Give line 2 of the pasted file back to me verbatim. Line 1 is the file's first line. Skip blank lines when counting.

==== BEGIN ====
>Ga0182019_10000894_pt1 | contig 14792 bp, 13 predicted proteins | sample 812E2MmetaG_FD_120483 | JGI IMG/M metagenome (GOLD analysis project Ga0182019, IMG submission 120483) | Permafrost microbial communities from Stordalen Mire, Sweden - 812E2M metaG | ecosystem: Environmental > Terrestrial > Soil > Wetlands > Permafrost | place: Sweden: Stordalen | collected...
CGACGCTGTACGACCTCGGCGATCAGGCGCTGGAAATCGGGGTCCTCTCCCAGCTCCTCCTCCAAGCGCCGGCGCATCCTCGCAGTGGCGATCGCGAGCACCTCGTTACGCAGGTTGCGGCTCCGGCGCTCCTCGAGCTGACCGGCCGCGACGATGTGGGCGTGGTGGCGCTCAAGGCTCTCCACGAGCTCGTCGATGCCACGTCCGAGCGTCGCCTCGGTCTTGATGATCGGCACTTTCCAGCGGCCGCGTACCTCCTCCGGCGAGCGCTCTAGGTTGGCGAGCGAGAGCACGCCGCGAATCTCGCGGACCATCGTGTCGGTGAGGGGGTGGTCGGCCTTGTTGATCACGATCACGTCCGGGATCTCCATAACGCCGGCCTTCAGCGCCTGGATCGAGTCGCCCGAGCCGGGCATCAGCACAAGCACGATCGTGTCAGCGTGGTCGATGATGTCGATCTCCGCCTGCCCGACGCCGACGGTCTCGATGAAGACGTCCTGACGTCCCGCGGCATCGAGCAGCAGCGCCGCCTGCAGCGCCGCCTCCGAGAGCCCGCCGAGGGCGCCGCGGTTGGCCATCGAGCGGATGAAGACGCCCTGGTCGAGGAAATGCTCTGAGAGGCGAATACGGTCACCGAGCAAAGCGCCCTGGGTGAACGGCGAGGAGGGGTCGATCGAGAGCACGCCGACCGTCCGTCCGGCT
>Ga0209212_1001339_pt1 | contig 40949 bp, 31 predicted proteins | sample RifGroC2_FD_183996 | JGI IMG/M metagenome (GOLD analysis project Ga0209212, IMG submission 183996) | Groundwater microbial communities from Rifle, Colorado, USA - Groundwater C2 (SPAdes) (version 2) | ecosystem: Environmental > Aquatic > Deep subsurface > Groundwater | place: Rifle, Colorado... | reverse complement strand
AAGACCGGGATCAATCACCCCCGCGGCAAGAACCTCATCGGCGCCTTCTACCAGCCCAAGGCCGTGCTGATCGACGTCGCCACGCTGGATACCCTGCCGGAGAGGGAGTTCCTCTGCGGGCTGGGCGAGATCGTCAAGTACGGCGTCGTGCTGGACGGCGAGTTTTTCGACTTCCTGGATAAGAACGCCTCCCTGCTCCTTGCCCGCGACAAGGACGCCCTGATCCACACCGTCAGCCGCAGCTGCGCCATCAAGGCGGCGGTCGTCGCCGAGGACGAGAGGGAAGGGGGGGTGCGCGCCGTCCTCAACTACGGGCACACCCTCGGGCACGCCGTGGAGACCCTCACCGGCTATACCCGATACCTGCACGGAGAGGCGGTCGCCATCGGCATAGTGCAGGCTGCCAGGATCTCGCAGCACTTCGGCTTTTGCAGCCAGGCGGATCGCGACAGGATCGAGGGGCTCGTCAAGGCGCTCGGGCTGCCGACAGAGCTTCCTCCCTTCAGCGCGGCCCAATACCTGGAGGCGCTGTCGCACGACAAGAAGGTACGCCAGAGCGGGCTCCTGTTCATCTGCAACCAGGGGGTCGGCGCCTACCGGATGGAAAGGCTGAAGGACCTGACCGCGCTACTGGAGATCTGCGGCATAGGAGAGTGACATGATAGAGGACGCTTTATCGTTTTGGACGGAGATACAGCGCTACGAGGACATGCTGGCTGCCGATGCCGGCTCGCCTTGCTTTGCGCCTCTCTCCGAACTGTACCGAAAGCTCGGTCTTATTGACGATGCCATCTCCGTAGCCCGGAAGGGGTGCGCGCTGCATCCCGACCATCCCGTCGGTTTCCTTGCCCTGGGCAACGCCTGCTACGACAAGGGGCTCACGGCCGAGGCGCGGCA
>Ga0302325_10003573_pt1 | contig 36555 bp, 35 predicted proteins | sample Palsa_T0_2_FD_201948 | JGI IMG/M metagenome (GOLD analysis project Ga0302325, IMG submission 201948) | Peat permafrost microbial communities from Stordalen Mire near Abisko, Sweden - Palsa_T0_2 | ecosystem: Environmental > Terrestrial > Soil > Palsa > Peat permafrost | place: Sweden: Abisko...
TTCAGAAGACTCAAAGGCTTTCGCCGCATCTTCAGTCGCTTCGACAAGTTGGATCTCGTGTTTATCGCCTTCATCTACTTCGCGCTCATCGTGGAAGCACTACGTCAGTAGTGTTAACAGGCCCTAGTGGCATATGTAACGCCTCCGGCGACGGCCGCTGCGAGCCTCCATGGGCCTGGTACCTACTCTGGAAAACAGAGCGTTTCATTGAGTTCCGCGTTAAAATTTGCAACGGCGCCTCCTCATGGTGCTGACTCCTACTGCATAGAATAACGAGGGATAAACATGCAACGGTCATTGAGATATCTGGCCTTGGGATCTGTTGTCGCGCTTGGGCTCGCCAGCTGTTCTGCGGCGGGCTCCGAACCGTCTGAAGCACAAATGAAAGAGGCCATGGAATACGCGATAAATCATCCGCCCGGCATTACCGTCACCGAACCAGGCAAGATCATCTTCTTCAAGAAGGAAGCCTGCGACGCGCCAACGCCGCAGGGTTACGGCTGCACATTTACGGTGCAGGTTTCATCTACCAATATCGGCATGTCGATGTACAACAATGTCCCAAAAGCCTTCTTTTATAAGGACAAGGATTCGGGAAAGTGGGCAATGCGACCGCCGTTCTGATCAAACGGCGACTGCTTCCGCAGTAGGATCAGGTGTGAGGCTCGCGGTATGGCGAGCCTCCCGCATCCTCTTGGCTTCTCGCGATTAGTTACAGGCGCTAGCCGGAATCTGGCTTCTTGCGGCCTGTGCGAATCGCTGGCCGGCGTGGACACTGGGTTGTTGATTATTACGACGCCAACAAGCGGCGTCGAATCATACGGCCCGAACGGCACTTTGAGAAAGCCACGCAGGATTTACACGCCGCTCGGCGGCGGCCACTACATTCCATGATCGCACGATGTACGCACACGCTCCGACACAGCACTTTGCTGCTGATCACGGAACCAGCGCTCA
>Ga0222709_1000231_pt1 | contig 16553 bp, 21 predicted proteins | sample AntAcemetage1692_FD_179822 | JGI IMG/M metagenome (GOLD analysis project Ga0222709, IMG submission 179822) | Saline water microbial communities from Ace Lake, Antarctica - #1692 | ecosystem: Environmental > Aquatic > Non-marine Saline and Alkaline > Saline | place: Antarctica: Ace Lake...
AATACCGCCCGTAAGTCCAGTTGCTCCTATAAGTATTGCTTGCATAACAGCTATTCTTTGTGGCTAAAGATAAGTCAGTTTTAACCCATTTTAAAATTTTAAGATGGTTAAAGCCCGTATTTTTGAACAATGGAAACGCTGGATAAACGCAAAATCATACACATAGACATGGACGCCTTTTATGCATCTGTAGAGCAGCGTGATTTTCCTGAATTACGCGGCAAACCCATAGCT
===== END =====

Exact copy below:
CGACGCTGTACGACCTCGGCGATCAGGCGCTGGAAATCGGGGTCCTCTCCCAGCTCCTCCTCCAAGCGCCGGCGCATCCTCGCAGTGGCGATCGCGAGCACCTCGTTACGCAGGTTGCGGCTCCGGCGCTCCTCGAGCTGACCGGCCGCGACGATGTGGGCGTGGTGGCGCTCAAGGCTCTCCACGAGCTCGTCGATGCCACGTCCGAGCGTCGCCTCGGTCTTGATGATCGGCACTTTCCAGCGGCCGCGTACCTCCTCCGGCGAGCGCTCTAGGTTGGCGAGCGAGAGCACGCCGCGAATCTCGCGGACCATCGTGTCGGTGAGGGGGTGGTCGGCCTTGTTGATCACGATCACGTCCGGGATCTCCATAACGCCGGCCTTCAGCGCCTGGATCGAGTCGCCCGAGCCGGGCATCAGCACAAGCACGATCGTGTCAGCGTGGTCGATGATGTCGATCTCCGCCTGCCCGACGCCGACGGTCTCGATGAAGACGTCCTGACGTCCCGCGGCATCGAGCAGCAGCGCCGCCTGCAGCGCCGCCTCCGAGAGCCCGCCGAGGGCGCCGCGGTTGGCCATCGAGCGGATGAAGACGCCCTGGTCGAGGAAATGCTCTGAGAGGCGAATACGGTCACCGAGCAAAGCGCCCTGGGTGAACGGCGAGGAGGGGTCGATCGAGAGCACGCCGACCGTCCGTCCGGCT